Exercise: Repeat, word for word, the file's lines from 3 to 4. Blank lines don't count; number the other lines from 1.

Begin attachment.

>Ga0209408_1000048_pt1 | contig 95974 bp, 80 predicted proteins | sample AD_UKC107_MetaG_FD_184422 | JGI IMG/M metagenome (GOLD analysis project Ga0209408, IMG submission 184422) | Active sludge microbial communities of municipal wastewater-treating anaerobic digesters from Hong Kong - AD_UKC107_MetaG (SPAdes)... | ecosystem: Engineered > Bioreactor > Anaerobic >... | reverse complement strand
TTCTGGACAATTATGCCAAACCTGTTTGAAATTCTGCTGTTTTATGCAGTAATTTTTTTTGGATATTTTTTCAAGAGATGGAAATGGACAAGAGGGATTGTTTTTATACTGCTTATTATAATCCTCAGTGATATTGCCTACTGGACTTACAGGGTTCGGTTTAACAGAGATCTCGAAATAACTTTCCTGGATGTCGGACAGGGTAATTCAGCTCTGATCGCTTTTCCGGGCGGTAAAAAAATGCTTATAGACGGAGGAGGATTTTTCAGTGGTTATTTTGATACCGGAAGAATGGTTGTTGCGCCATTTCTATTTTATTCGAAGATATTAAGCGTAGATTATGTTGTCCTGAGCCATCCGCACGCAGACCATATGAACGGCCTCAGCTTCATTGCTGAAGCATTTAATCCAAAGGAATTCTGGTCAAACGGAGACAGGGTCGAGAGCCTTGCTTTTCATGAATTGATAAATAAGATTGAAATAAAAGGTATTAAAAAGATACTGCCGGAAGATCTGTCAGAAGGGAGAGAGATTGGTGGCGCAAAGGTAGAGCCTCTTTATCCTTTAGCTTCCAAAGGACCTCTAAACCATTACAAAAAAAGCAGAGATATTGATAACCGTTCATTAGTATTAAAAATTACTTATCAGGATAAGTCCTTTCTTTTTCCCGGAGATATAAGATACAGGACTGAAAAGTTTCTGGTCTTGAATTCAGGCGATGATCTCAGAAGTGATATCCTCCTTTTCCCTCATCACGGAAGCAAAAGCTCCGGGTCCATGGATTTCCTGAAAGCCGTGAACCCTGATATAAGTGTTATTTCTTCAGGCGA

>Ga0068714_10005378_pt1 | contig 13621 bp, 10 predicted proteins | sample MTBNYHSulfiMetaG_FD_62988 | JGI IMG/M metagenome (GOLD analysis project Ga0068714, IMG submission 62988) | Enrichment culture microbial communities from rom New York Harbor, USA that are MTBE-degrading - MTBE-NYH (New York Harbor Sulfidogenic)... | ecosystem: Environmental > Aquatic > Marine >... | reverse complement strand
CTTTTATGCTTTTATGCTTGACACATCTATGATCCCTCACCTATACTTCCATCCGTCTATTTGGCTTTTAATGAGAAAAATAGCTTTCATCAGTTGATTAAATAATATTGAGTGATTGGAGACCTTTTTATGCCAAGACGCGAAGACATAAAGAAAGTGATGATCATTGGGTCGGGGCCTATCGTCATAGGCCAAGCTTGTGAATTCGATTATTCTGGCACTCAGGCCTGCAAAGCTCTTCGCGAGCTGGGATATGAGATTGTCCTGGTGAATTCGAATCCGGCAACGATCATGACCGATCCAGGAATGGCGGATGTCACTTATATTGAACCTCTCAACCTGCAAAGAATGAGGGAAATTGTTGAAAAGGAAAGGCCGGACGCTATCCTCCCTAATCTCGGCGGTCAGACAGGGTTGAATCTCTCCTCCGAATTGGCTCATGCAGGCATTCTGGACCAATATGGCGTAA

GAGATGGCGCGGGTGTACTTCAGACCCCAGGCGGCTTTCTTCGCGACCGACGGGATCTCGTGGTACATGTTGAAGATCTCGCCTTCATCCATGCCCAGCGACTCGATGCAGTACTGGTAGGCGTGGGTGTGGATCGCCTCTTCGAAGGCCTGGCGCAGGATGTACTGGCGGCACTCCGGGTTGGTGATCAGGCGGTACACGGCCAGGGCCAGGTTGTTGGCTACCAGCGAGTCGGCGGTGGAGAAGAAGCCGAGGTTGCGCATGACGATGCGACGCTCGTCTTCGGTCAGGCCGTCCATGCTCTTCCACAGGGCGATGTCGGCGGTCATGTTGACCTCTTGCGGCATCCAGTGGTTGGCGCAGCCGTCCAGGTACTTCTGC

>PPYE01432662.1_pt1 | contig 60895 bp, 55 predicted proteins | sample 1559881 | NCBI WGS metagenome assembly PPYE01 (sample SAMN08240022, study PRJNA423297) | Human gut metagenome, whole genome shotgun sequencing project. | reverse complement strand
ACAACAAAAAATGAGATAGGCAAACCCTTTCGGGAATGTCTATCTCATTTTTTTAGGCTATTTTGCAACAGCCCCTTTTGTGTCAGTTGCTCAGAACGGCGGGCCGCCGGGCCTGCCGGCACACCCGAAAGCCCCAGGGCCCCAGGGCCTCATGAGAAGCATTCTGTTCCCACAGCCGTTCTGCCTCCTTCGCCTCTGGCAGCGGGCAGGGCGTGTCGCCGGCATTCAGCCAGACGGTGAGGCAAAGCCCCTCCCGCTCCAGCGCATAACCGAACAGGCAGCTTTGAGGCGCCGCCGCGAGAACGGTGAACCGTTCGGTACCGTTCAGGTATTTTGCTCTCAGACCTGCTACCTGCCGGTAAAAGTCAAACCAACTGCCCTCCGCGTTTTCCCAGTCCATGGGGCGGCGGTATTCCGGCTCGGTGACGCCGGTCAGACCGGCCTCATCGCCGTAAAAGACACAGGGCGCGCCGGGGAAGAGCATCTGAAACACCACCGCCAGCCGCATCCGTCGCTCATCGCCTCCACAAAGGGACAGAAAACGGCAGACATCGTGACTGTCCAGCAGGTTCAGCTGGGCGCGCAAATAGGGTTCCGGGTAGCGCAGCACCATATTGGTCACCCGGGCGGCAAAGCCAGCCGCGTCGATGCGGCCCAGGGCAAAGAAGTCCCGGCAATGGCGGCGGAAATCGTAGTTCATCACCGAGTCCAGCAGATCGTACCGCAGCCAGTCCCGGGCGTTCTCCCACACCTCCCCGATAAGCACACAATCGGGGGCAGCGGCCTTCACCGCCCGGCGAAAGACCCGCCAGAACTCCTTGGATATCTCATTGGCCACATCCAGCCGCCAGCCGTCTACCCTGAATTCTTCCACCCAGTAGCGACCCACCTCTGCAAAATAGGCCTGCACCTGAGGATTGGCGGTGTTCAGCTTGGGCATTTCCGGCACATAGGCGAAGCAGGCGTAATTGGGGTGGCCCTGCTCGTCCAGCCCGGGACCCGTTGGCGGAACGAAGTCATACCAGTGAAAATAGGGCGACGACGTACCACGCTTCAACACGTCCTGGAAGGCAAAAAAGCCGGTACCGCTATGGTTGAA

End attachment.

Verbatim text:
>Ga0068714_10005378_pt1 | contig 13621 bp, 10 predicted proteins | sample MTBNYHSulfiMetaG_FD_62988 | JGI IMG/M metagenome (GOLD analysis project Ga0068714, IMG submission 62988) | Enrichment culture microbial communities from rom New York Harbor, USA that are MTBE-degrading - MTBE-NYH (New York Harbor Sulfidogenic)... | ecosystem: Environmental > Aquatic > Marine >... | reverse complement strand
CTTTTATGCTTTTATGCTTGACACATCTATGATCCCTCACCTATACTTCCATCCGTCTATTTGGCTTTTAATGAGAAAAATAGCTTTCATCAGTTGATTAAATAATATTGAGTGATTGGAGACCTTTTTATGCCAAGACGCGAAGACATAAAGAAAGTGATGATCATTGGGTCGGGGCCTATCGTCATAGGCCAAGCTTGTGAATTCGATTATTCTGGCACTCAGGCCTGCAAAGCTCTTCGCGAGCTGGGATATGAGATTGTCCTGGTGAATTCGAATCCGGCAACGATCATGACCGATCCAGGAATGGCGGATGTCACTTATATTGAACCTCTCAACCTGCAAAGAATGAGGGAAATTGTTGAAAAGGAAAGGCCGGACGCTATCCTCCCTAATCTCGGCGGTCAGACAGGGTTGAATCTCTCCTCCGAATTGGCTCATGCAGGCATTCTGGACCAATATGGCGTAA